As history, Cold Mountain yields mixed results. Cold Mountain includes intriguing depictions of strong, independent female characters. Ruby Thewes, a mountain woman, teaches Ada how to survive on her own. In return, Ada teaches Ruby how to read and allows her to live on her father’s farm. The two form a partnership that allows them to avoid starvation and harassment from the villainous, Home Guard leader, Teague. When Inman returns at the end of Act II, Ruby tells Ada that, “we can do without him [Inman]. You might think we can’t, but we can. We’re just starting…There’s not a thing we can’t do ourselves.” Ruby’s independence is a far cry from Stephanie McCurry’s real-life soldiers’ wives, who demanded attention because of their dependence on men. Ultimately, fate decides that Ada must move on without Inman.

Ruby and Ada’s refreshing self-sufficiency is not reflected in the show’s portrait of Lucinda, a runaway slave. Lucinda is arguably the most compelling character in Cold Mountain but she doesn’t appear until scene one…of act two! Because Cold Mountain is loosely chronological, Lucinda’s appearance does not occur until mid-1864, long after slaves began running away, of course, and too late in the plot for her character to be meaningful. Lucinda serves a very limited purpose in the plot. She stumbles upon a wounded, chained Inman and sets him free. I understand the symbolism of an enslaved person freeing the white protagonist but it felt as if Lucinda became nothing more than a prop, useful only to advance the plot.

A reunited Ada and Inman. Image courtesy of Opera Philadelphia.

Pulitzer Prize-winning composer, Jennifer Higdon, produced an uneven score. While Higdon excels at a number of evocative moments, such as the duet between Inman and Ada that concludes Act I, she fails to consistently capture the visceral emotions of the story. Moments of romance found in the half-point of the show were often framed by disjointed moments of tragedy in Act II. The real emotion behind this opera derives from the performances of Jarrett Ott (Inman), Isabel Leonard (Ada), and Cecelia Hall (Ruby), who offer excellent presentations of deeply scarred characters. Of particular note was Jay Hunter Morris’s brilliant portrayal of Teague. Whenever the chain-smoking Teague entered the stage, I was fully prepared for some form of war crime to occur, especially summary executions of Confederate deserters,. These performances make Cold Mountain well worth the price of admission.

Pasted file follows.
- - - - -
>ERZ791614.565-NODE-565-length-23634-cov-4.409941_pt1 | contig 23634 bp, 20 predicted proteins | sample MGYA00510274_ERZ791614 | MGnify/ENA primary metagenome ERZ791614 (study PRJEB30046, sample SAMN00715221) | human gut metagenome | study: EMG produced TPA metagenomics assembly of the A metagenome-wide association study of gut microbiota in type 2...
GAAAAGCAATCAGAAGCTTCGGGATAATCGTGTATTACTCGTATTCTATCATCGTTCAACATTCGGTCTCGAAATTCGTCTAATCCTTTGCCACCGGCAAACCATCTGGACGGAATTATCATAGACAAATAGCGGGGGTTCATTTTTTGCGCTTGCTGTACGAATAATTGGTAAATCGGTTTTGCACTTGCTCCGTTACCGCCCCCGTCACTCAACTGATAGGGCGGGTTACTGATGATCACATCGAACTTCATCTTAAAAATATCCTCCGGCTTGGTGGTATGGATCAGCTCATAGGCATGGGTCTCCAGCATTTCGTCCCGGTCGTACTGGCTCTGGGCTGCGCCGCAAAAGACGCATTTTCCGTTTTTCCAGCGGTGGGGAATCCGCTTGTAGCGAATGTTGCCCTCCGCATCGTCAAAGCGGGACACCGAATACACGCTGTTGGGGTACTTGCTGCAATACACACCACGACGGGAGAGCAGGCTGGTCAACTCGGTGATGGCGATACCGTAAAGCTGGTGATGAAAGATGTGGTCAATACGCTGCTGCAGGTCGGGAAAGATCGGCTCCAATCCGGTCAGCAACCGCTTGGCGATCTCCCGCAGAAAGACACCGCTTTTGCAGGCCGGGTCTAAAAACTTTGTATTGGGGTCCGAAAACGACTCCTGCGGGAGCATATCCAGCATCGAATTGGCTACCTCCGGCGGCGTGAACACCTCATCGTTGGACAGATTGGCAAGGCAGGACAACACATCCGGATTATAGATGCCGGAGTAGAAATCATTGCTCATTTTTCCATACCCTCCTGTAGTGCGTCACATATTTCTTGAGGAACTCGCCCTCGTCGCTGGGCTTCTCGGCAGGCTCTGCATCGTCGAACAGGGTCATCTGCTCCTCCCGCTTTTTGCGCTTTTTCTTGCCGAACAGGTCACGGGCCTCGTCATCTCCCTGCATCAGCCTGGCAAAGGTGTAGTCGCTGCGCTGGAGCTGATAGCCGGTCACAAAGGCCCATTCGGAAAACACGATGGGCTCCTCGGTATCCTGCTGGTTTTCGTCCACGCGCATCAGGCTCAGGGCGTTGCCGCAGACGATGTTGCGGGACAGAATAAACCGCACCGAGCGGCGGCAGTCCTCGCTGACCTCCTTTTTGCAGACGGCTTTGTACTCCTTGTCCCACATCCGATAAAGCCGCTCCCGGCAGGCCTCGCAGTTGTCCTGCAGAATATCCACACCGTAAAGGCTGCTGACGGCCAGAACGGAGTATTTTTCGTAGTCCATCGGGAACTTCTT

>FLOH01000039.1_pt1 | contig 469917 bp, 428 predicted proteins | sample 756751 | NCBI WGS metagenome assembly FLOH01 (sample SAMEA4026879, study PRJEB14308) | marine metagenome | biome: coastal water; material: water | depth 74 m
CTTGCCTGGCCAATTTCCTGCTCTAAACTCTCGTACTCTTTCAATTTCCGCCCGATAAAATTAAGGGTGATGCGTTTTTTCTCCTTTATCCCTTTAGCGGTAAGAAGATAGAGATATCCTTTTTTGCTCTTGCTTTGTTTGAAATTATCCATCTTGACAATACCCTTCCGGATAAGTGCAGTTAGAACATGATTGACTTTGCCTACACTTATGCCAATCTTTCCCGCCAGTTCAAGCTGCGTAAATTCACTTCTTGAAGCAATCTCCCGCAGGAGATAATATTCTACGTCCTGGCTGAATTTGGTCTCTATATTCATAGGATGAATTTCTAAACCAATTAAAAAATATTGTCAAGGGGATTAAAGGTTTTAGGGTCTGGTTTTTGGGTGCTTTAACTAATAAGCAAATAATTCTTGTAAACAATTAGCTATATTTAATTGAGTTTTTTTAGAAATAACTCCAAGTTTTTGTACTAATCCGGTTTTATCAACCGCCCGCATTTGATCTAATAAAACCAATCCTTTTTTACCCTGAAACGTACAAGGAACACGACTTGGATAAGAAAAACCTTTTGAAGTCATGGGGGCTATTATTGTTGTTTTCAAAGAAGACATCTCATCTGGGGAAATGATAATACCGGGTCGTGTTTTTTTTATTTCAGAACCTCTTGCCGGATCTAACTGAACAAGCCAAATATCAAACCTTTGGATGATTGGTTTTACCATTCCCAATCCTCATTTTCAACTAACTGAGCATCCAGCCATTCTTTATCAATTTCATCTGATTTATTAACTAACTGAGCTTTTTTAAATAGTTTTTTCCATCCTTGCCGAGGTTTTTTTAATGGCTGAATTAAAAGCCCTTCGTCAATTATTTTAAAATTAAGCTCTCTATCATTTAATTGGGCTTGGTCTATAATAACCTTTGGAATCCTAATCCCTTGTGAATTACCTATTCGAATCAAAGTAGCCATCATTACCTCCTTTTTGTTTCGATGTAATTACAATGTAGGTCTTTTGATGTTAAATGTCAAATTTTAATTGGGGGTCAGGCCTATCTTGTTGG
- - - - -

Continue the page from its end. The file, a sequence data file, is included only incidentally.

Jay Hunter Morris as Teague. Image courtesy of Opera Philadelphia.

Cold Mountain provokes and challenges, as all good opera should, but Cold Mountain’s somber, historically-driven themes situate it as a large conceptual piece. At times, Cold Mountain reaches intellectual heights and is successful at evoking an emotional response to the pain of the Civil War, but it is difficult to retain this connection for the duration of a nearly three-hour show. Cold Mountain is a fundamentally human story and, like life, it doesn’t always have a happy ending.

Cold Mountain runs at the Academy of Music in Philadelphia from February 5 to February 14. Ticket information can be found at Opera Philadelphia.

James Kopaczewski

James is a Ph.D. student at Temple University. He can be reached at